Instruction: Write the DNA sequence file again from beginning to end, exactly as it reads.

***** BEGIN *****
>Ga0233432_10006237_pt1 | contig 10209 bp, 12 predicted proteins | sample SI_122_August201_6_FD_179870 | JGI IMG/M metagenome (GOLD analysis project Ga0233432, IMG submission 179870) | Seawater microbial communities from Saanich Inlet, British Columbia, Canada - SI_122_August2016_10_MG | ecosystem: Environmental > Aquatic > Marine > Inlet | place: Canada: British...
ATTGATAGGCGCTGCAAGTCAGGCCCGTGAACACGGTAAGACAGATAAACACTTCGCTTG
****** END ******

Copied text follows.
>Ga0233432_10006237_pt1 | contig 10209 bp, 12 predicted proteins | sample SI_122_August201_6_FD_179870 | JGI IMG/M metagenome (GOLD analysis project Ga0233432, IMG submission 179870) | Seawater microbial communities from Saanich Inlet, British Columbia, Canada - SI_122_August2016_10_MG | ecosystem: Environmental > Aquatic > Marine > Inlet | place: Canada: British...
ATTGATAGGCGCTGCAAGTCAGGCCCGTGAACACGGTAAGACAGATAAACACTTCGCTTG